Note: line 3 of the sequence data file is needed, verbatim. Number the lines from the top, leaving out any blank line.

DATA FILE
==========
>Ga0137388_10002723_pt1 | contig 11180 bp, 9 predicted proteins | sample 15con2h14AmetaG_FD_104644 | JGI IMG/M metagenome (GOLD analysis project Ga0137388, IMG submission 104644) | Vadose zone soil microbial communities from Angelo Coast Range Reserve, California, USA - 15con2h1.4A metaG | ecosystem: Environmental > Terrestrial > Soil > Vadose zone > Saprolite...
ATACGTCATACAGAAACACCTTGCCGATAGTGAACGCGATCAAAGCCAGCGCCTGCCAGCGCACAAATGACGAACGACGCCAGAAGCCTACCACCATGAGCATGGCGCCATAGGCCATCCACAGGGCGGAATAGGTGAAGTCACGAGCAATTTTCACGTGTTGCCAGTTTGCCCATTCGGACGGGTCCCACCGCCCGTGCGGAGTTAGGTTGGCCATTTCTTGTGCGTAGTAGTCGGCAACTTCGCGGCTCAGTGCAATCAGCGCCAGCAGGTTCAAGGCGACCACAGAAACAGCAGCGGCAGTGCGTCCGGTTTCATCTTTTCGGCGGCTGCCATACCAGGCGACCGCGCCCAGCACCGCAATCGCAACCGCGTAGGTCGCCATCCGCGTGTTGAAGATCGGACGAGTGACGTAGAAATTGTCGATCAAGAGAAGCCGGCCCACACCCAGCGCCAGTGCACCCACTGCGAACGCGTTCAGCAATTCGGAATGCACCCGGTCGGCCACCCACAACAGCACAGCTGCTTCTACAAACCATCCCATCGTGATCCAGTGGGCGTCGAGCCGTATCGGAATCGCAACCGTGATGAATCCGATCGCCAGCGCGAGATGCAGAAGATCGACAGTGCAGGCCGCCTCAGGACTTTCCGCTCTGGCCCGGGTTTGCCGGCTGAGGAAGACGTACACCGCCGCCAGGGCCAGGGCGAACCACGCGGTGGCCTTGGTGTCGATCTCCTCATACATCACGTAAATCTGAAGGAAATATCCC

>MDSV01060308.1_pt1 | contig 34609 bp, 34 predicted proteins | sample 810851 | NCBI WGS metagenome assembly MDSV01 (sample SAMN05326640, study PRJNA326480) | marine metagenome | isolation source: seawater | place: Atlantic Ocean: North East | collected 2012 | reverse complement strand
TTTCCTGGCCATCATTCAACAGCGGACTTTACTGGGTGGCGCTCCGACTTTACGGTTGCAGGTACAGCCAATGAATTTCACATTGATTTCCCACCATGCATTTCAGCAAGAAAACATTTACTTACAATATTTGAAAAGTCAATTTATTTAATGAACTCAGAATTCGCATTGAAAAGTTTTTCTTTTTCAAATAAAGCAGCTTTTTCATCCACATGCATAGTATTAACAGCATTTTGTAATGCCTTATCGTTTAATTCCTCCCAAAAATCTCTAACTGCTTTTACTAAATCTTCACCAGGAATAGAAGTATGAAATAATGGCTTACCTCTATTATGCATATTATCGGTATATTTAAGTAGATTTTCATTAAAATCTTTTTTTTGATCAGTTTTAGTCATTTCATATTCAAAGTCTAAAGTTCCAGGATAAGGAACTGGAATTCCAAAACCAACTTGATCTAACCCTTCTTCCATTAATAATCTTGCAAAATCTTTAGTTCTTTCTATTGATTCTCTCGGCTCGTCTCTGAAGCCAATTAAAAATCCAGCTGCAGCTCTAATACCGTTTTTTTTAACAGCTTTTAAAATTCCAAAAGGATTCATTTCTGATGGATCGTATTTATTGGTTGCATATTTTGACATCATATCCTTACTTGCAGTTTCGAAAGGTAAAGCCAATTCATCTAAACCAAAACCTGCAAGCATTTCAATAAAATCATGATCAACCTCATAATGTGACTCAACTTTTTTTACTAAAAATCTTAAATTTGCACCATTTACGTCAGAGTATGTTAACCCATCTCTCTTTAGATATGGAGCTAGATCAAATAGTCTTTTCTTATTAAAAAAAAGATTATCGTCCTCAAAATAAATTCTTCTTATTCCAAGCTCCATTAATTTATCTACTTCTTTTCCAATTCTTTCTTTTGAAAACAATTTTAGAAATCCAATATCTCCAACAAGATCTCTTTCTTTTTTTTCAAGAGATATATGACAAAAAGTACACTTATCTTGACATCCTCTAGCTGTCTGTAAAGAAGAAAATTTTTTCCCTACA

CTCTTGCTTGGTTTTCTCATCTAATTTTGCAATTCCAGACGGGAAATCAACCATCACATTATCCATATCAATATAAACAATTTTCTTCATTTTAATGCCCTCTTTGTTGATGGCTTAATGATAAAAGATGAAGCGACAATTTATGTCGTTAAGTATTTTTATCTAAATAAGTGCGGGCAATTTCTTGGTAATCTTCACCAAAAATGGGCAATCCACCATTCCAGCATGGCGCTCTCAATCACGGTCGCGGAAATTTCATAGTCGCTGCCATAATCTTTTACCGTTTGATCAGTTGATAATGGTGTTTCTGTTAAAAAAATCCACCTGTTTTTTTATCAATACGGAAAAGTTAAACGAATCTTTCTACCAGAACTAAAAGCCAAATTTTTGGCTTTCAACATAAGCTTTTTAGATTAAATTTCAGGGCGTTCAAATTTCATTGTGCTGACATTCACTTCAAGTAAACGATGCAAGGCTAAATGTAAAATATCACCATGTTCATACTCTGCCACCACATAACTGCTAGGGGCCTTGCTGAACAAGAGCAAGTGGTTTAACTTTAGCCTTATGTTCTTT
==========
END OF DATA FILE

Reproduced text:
>MDSV01060308.1_pt1 | contig 34609 bp, 34 predicted proteins | sample 810851 | NCBI WGS metagenome assembly MDSV01 (sample SAMN05326640, study PRJNA326480) | marine metagenome | isolation source: seawater | place: Atlantic Ocean: North East | collected 2012 | reverse complement strand